The First April Fools’ Gag Was In 1698 And Used Lions

By Debra Kelly on Tuesday, April 1, 2014
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“As we all know, the most effective lies are the ones sprinkled with the most actual truths.” —Jonah Goldberg, Liberal Fascism

In A Nutshell

The oldest recorded April Fools’ Day prank is also one of the longest running. Unsuspecting targets are sent to the Tower of London where they’re told they are going to be privy to one of the Tower’s annual ceremonies: the washing of the lions. The tower was, of course, once home to some lions—among other wild animals—but they’re long gone. Unfortunately, not all of the prank victims are good sports about the joke.

The Whole Bushel

If you’ve ever been massively taken in by an April Fools’ Day prank, don’t feel bad—you’re not alone. People have been falling for the same April Fools’ Day prank in London for centuries.

The prank involves an exciting honor, an invitation to go see an annual event at the Tower of London: the washing of the lions.

It’s not just one that’s sent countless people on something of a wild goose chase across London to try to find someone at the Tower who knew just what the heck they were talking about, but it’s one that’s been played for years and years. Dawks’s News-Letter reported that several people were sent to the Tower to see the annual washing of the lions on April 1, 1698, in what’s thought to be the earliest recorded reference to an April Fools’ Day prank.

Apparently, it was such a hit that people kept doing it, sometimes going to elaborate lengths. In 1848, 1856, and 1861, invitations were designed and handed out to those lucky, lucky people who were deemed worthy enough to view all of the regal tradition of the Annual Ceremony of the Washing of the Lions. An 1856 invitation is still at the tower in their archives, complete with a red wax seal and the signature of the so-called senior warden, Herbert de Grassen.

According to memoirs of one of the prank organizers, Gustave Louis Maurice Strauss, their 1848 attempt resulted in so many people showing up to see the lions being washed that the guards at the tower had been on the brink of calling for backup from members of the city’s military garrisons to control the throngs of people, so irate to find that there would be no washing of the lions.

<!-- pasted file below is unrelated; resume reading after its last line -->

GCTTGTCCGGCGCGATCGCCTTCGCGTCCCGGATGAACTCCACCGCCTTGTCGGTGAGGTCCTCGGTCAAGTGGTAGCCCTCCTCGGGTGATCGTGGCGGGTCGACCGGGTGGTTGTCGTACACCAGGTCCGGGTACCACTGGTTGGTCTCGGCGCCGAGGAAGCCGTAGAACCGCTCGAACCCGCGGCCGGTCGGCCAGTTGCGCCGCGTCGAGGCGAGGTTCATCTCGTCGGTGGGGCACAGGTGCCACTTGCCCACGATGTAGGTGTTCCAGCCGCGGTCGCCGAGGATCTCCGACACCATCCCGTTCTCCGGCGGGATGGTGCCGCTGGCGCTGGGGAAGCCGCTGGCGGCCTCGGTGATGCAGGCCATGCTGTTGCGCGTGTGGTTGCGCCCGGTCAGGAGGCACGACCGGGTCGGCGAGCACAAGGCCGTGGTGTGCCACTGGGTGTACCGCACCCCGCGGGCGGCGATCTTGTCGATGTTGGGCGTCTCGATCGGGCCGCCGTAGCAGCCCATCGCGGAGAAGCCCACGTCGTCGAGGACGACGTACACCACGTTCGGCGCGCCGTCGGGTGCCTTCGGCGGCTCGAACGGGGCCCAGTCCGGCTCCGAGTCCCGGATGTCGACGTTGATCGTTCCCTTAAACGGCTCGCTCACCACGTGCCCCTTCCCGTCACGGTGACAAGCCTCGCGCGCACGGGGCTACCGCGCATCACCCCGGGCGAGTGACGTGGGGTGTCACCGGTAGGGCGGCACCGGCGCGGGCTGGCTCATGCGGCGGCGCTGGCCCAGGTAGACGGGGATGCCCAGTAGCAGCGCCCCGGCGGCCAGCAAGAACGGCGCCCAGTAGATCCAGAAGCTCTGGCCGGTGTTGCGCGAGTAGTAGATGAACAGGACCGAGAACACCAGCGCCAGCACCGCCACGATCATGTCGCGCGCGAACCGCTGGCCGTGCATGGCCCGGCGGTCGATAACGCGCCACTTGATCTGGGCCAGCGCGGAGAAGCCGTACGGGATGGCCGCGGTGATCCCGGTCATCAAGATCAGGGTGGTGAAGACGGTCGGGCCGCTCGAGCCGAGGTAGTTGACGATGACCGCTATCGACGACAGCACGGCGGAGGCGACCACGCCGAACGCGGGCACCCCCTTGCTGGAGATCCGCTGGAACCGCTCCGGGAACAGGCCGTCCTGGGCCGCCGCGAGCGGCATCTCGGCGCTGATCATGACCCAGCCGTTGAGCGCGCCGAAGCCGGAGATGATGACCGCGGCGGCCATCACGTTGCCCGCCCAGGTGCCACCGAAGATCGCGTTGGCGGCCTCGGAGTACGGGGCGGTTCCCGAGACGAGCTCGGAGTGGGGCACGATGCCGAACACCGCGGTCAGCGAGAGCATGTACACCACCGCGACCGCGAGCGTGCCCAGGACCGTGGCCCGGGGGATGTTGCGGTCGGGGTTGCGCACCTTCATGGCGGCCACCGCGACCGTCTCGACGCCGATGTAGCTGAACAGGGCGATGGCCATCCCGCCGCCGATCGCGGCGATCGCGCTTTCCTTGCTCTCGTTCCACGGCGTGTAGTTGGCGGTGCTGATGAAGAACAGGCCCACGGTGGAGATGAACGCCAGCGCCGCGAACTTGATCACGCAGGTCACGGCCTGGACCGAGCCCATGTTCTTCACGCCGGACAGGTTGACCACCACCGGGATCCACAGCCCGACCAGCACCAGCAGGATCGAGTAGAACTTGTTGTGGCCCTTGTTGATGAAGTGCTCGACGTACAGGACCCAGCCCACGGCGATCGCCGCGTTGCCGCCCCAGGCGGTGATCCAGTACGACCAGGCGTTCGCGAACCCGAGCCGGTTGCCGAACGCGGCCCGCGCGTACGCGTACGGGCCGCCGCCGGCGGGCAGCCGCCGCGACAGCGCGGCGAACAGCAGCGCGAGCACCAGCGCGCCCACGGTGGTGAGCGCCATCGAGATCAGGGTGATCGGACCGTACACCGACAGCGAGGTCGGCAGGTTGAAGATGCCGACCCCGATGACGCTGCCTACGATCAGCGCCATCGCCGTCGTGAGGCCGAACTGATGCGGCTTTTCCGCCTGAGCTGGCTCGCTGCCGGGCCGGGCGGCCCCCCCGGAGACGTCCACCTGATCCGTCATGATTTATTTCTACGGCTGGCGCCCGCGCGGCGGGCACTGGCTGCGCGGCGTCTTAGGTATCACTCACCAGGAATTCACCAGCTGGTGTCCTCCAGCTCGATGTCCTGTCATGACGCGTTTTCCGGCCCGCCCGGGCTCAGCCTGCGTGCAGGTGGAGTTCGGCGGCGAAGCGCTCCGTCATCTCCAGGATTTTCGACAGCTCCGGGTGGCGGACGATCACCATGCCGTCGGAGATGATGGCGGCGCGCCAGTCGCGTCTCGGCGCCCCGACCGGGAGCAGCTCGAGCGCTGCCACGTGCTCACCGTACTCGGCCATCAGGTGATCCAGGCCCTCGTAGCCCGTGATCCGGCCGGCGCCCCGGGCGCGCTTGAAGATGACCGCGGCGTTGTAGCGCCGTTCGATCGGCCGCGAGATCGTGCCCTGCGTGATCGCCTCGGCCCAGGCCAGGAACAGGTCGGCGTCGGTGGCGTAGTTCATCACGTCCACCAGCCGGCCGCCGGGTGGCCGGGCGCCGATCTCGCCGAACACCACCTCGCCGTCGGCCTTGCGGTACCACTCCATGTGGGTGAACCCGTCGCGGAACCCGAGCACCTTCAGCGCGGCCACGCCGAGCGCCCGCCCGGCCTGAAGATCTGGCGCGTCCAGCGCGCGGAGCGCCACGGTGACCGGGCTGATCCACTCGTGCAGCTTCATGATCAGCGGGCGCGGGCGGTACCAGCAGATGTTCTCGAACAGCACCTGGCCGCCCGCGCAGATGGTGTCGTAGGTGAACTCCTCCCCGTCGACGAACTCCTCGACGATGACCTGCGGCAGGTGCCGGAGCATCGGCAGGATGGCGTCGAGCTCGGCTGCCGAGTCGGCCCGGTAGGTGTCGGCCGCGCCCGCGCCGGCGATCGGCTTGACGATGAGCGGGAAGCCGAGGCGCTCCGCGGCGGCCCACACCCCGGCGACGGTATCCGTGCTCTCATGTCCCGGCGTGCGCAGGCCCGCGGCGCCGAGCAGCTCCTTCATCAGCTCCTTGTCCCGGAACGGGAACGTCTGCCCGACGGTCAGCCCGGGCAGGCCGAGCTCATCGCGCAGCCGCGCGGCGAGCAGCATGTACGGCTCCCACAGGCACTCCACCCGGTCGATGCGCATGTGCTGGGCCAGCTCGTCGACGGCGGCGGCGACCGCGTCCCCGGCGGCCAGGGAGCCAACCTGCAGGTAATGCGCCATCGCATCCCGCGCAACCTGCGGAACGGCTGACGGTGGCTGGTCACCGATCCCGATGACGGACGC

Like all of the best pranks, this one’s rooted in just enough truth to make people believe it. The Tower of London did once house a massive menagerie. Most of the animals were gifts from other rulers; Emperor Frederick II gave King Henry III a trio of lions for the menagerie, and a Norwegian king gave him a polar bear that was allowed to go swimming and fishing in the Thames (on a leash, of course). Elephants came to the Tower of London from the French.

And the animals at the menagerie weren’t just for viewing, like boring old zoos today. In 1686, a woman was mauled to death while petting a lion, and there was once a zebra there that was notorious for mugging people for a drink of their ale. Sadly, the tower room that had been furnished for some monkeys were people could go and visit was dismantled when a boy had his leg torn off.

It was a long tradition that began in the 13th century and only ended in 1832, when the Duke of Wellington finally realized that there was some danger to the public happening there, and ordered the remaining animals moved to the London Zoo.

Of course, that didn’t stop the merry pranksters. They just started sending people to the zoo instead of to the Tower of London.

Show Me The Proof

Historical Royal Palaces: Tower of London—Royal Beasts
The Guardian: Who was invited to the annual washing of the lions at the Tower of London?
Museum of Hoaxes: Washing the Lions